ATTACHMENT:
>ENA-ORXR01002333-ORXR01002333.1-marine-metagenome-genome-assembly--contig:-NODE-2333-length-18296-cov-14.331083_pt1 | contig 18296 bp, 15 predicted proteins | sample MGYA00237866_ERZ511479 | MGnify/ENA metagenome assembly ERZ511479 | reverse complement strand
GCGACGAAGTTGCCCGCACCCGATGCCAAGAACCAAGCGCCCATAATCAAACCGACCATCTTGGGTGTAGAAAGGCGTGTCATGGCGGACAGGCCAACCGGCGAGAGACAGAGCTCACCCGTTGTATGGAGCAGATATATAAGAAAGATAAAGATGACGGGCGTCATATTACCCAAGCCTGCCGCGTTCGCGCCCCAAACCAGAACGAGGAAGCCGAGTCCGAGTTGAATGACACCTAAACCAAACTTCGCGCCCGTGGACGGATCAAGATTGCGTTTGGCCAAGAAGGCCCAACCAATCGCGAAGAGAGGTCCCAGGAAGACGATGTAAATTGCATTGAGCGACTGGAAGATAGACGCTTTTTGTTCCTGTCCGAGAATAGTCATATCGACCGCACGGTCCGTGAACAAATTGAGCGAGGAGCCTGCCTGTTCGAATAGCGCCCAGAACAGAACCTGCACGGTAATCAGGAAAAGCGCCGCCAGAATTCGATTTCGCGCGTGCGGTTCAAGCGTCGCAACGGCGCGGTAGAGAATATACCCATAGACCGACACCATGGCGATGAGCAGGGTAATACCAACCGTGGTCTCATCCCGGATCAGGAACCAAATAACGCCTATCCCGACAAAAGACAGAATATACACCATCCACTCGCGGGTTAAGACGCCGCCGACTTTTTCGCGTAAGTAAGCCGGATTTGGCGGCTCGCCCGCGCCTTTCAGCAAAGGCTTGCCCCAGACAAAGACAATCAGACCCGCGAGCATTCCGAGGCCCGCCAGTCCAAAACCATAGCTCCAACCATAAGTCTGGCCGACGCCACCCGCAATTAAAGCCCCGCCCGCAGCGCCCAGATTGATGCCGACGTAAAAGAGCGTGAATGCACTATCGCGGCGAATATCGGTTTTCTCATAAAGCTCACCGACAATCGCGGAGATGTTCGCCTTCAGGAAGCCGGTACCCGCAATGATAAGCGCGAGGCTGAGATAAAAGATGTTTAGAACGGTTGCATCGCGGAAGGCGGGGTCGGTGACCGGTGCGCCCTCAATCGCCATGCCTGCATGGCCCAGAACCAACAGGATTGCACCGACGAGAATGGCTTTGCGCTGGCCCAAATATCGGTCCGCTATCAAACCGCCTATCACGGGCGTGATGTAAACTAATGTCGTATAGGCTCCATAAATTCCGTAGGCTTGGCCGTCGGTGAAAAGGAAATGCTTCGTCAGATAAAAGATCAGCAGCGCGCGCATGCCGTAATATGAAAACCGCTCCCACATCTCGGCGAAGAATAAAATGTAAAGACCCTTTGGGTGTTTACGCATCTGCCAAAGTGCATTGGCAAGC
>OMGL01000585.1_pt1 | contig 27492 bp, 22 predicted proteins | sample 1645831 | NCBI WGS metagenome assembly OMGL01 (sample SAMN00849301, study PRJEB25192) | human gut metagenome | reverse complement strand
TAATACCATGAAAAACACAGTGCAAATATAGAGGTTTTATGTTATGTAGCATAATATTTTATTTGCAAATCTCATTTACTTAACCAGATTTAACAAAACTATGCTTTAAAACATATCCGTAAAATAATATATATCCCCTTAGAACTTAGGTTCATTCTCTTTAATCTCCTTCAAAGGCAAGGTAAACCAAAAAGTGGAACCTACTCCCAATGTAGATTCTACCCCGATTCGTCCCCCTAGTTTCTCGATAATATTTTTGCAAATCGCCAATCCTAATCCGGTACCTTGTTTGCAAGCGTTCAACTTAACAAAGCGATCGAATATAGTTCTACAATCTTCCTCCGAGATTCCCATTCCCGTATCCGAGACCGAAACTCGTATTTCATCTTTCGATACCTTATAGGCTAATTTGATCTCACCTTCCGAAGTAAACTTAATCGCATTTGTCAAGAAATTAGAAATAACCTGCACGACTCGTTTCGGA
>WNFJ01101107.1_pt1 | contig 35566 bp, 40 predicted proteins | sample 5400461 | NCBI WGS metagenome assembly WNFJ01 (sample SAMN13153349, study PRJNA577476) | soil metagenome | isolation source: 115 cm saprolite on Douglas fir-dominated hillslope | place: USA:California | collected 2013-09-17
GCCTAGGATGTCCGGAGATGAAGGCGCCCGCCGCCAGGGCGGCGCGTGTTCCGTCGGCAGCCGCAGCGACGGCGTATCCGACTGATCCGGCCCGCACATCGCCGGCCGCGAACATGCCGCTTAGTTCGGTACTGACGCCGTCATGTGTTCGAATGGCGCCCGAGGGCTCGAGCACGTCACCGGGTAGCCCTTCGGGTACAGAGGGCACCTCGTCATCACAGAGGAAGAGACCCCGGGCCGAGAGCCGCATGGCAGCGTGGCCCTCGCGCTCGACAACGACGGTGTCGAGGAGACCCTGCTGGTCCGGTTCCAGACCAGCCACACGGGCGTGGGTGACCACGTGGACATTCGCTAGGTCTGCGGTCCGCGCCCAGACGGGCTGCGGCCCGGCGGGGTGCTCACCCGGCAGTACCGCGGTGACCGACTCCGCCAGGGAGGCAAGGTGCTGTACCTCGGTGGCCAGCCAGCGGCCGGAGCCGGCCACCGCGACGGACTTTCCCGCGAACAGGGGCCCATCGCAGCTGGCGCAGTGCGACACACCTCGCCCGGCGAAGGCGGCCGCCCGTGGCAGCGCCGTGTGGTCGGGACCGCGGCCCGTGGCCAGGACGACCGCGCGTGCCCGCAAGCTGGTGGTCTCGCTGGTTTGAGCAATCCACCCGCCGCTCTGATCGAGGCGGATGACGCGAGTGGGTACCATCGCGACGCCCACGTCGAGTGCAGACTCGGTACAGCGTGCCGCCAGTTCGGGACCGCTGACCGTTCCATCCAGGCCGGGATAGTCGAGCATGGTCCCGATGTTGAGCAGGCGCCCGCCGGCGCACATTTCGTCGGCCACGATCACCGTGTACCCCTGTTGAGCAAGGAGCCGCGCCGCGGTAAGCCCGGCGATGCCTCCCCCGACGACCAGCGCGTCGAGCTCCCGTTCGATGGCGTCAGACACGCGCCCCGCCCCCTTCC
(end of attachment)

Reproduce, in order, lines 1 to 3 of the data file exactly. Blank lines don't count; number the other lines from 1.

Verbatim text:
>ENA-ORXR01002333-ORXR01002333.1-marine-metagenome-genome-assembly--contig:-NODE-2333-length-18296-cov-14.331083_pt1 | contig 18296 bp, 15 predicted proteins | sample MGYA00237866_ERZ511479 | MGnify/ENA metagenome assembly ERZ511479 | reverse complement strand
GCGACGAAGTTGCCCGCACCCGATGCCAAGAACCAAGCGCCCATAATCAAACCGACCATCTTGGGTGTAGAAAGGCGTGTCATGGCGGACAGGCCAACCGGCGAGAGACAGAGCTCACCCGTTGTATGGAGCAGATATATAAGAAAGATAAAGATGACGGGCGTCATATTACCCAAGCCTGCCGCGTTCGCGCCCCAAACCAGAACGAGGAAGCCGAGTCCGAGTTGAATGACACCTAAACCAAACTTCGCGCCCGTGGACGGATCAAGATTGCGTTTGGCCAAGAAGGCCCAACCAATCGCGAAGAGAGGTCCCAGGAAGACGATGTAAATTGCATTGAGCGACTGGAAGATAGACGCTTTTTGTTCCTGTCCGAGAATAGTCATATCGACCGCACGGTCCGTGAACAAATTGAGCGAGGAGCCTGCCTGTTCGAATAGCGCCCAGAACAGAACCTGCACGGTAATCAGGAAAAGCGCCGCCAGAATTCGATTTCGCGCGTGCGGTTCAAGCGTCGCAACGGCGCGGTAGAGAATATACCCATAGACCGACACCATGGCGATGAGCAGGGTAATACCAACCGTGGTCTCATCCCGGATCAGGAACCAAATAACGCCTATCCCGACAAAAGACAGAATATACACCATCCACTCGCGGGTTAAGACGCCGCCGACTTTTTCGCGTAAGTAAGCCGGATTTGGCGGCTCGCCCGCGCCTTTCAGCAAAGGCTTGCCCCAGACAAAGACAATCAGACCCGCGAGCATTCCGAGGCCCGCCAGTCCAAAACCATAGCTCCAACCATAAGTCTGGCCGACGCCACCCGCAATTAAAGCCCCGCCCGCAGCGCCCAGATTGATGCCGACGTAAAAGAGCGTGAATGCACTATCGCGGCGAATATCGGTTTTCTCATAAAGCTCACCGACAATCGCGGAGATGTTCGCCTTCAGGAAGCCGGTACCCGCAATGATAAGCGCGAGGCTGAGATAAAAGATGTTTAGAACGGTTGCATCGCGGAAGGCGGGGTCGGTGACCGGTGCGCCCTCAATCGCCATGCCTGCATGGCCCAGAACCAACAGGATTGCACCGACGAGAATGGCTTTGCGCTGGCCCAAATATCGGTCCGCTATCAAACCGCCTATCACGGGCGTGATGTAAACTAATGTCGTATAGGCTCCATAAATTCCGTAGGCTTGGCCGTCGGTGAAAAGGAAATGCTTCGTCAGATAAAAGATCAGCAGCGCGCGCATGCCGTAATATGAAAACCGCTCCCACATCTCGGCGAAGAATAAAATGTAAAGACCCTTTGGGTGTTTACGCATCTGCCAAAGTGCATTGGCAAGC
>OMGL01000585.1_pt1 | contig 27492 bp, 22 predicted proteins | sample 1645831 | NCBI WGS metagenome assembly OMGL01 (sample SAMN00849301, study PRJEB25192) | human gut metagenome | reverse complement strand